BackgroundThe prognostic potential of individual clinical and molecular parameters in stage II/III colon cancer has been investigated, but a thorough multivariable assessment of their relative impact is missing.MethodsTumors from patients (N 1404) in the PETACC3 adjuvant chemotherapy trial were examined for BRAF and KRAS mutations, microsatellite instability (MSI), chromosome 18q loss of heterozygosity (18qLOH), and SMAD4 expression. Their importance in predicting relapse-free survival (RFS) and overall survival (OS) was assessed by Kaplan-Meier analyses, Cox regression models, and recursive partitioning trees. All statistical tests were two-sided.Results MSI-high status and SMAD4 focal loss of expression were identified as independent prognostic factors with better RFS (hazard ratio [HR] of recurrence 0.54, 95% CI 0.37 to 0.81, P . 003) and OS (HR of death 0.43, 95% CI 0.27 to 0.70, P . 001) for MSI-high status and worse RFS (HR 1.47, 95% CI 1.19 to 1.81, P <. 001) and OS (HR 1.58, 95% CI 1.23 to 2.01, P <. 001) for SMAD4 loss. 18qLOH did not have any prognostic value in RFS or OS. Recursive partitioning identified refinements of TNM into new clinically interesting prognostic subgroups. Notably, T3N1 tumors with MSI-high status and retained SMAD4 expression had outcomes similar to stage II disease.ConclusionsConcomitant assessment of molecular and clinical markers in multivariable analysis is essential to confirm or refute their independent prognostic value. Including molecular markers with independent prognostic value might allow more accurate prediction of prognosis than TNM staging alone. © 2012 The Author 2012. Published by Oxford University Press. All rights reserved. For Permissions, please e-mail: journals.permissions@oup.com.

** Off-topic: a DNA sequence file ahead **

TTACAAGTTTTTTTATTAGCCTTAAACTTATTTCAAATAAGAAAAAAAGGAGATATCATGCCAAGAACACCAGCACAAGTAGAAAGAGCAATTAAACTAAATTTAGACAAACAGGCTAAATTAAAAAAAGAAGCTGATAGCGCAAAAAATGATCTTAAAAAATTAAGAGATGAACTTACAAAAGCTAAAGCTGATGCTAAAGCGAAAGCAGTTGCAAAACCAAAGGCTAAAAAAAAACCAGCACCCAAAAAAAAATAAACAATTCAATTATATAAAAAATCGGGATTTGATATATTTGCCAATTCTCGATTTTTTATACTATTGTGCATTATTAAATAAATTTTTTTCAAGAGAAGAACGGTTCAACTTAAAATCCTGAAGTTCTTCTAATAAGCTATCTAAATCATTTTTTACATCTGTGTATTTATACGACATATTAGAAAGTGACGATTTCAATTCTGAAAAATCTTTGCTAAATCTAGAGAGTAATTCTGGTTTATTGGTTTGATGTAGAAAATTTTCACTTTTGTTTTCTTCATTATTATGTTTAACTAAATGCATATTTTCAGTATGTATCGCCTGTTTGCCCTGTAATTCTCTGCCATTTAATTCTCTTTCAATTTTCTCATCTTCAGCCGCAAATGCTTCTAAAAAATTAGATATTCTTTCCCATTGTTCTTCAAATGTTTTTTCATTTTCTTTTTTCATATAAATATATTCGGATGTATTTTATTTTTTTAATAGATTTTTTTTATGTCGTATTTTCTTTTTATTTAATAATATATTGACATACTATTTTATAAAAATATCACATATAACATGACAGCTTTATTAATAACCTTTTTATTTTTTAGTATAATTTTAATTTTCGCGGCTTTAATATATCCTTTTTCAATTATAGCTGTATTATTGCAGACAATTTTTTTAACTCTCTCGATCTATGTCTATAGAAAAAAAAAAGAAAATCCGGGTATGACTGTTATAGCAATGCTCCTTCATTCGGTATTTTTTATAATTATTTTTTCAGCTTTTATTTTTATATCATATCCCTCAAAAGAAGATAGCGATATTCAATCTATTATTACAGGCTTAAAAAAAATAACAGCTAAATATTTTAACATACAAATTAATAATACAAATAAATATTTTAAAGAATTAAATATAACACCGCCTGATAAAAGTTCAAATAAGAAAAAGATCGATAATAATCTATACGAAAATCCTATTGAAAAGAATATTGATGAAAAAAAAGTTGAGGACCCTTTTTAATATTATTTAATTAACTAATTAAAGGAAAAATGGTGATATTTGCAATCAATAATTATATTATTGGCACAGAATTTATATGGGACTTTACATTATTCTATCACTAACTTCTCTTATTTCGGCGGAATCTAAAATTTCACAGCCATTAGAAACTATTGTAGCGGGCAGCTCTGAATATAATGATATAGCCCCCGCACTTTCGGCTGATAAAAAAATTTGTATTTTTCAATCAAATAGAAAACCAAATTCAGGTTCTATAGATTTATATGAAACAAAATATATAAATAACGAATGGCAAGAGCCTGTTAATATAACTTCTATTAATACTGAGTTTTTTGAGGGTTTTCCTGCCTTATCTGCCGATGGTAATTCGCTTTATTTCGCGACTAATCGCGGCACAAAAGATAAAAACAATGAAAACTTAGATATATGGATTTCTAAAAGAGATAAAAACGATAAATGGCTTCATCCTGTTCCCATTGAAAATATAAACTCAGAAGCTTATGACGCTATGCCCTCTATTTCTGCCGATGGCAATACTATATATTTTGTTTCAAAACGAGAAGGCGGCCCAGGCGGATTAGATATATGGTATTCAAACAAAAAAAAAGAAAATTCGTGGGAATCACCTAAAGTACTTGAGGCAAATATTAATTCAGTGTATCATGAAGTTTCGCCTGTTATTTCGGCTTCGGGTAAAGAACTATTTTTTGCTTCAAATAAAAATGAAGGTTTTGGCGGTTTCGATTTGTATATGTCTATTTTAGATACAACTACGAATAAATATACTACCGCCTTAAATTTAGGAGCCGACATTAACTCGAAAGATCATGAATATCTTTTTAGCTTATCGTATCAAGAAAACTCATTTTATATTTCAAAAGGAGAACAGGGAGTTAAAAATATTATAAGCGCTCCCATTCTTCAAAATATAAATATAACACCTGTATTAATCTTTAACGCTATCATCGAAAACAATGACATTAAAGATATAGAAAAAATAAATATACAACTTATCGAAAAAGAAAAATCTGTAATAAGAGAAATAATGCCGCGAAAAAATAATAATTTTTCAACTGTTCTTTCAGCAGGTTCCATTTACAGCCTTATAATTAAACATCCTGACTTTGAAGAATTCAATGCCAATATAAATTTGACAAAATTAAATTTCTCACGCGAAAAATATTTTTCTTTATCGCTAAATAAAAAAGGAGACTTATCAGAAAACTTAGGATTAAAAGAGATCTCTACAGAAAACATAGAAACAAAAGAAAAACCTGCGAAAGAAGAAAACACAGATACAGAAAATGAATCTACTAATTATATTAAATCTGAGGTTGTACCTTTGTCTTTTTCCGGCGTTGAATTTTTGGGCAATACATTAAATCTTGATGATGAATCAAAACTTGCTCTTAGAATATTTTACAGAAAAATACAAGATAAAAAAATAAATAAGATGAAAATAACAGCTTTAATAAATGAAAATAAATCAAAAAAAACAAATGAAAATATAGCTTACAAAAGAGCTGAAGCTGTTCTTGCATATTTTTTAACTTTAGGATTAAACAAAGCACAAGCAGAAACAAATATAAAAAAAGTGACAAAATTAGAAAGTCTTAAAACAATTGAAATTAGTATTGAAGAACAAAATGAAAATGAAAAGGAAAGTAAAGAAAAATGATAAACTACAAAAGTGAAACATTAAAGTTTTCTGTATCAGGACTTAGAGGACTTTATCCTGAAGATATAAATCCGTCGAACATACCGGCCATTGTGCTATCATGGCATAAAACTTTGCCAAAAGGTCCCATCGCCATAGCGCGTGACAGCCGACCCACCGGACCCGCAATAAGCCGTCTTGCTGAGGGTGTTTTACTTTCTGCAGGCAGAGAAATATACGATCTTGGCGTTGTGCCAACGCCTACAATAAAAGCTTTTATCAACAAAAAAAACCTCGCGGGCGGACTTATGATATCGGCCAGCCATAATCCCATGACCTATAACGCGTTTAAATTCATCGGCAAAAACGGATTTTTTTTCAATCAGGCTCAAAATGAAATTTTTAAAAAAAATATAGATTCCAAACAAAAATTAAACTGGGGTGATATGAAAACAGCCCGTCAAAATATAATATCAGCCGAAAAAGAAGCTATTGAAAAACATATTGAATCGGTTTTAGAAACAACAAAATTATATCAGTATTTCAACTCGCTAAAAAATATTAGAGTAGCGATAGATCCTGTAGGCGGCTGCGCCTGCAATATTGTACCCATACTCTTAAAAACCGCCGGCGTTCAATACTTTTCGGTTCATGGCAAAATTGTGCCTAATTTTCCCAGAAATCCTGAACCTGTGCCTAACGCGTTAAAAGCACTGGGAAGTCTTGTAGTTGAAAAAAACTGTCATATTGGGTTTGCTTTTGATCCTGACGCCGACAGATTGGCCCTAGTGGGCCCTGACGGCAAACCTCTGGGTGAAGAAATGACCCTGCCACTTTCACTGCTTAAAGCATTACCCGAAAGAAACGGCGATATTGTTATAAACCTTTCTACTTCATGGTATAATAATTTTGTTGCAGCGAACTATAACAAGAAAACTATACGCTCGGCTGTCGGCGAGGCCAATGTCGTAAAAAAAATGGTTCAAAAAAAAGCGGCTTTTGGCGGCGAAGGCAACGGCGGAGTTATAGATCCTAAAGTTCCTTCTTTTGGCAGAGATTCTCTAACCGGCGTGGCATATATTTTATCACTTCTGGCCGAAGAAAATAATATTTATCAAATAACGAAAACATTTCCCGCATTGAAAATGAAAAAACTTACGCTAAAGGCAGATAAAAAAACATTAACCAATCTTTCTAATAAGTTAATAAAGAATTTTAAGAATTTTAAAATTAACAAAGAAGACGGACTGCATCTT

Vecchio S.,IRCCS San Martino IST Instituto Nazionale per la Ricerca sul Cancro | Spagnolo F.,IRCCS San Martino IST Instituto Nazionale per la Ricerca sul Cancro | Merlo D.F.,University of Genoa | Signori A.,University of Genoa | And 3 more authors.
Melanoma Research | Year: 2014

The management of melanoma brain metastases (MBM) includes different therapeutic modalities, such as surgery, radiotherapy and chemotherapy. Despite the choice of treatments, survival remains poor, exceeding 1 year only in patients with solitary metastases and absence of extracranial disease. A total of 115 consecutive MBM patients observed between 1994 and 2010 were included in an historical cohort study. Demographic, clinical data and tumour characteristics were collected and survival status was ascertained across the follow-up window. The statistical associations between individual and tumour data and overall survival were investigated using Kaplan-Meier survival function and Cox's multiple regression analysis. The median survival was 4.3 months (95% confidence interval 2.6-6.1). Patients who underwent surgery or stereotactic radiosurgery showed a significantly (P<0.001) better prognosis than those who received chemotherapy and/or radiotherapy or supportive therapies. Patients without clinical symptoms experienced a statistically significant better survival (P=0.02) than patients with clinical symptoms; analogue difference was observed to be in favour of patients whose symptoms improved after the first treatment of MBM (P<0.001). The presence of symptoms, clinical outcome and first treatment received were the only independent variables to predict survival. Patients who cannot receive surgery or stereotactic radiosurgery have the worst overall survival. © 2014 Wolters Kluwer Health | Lippincott Williams Wilkins.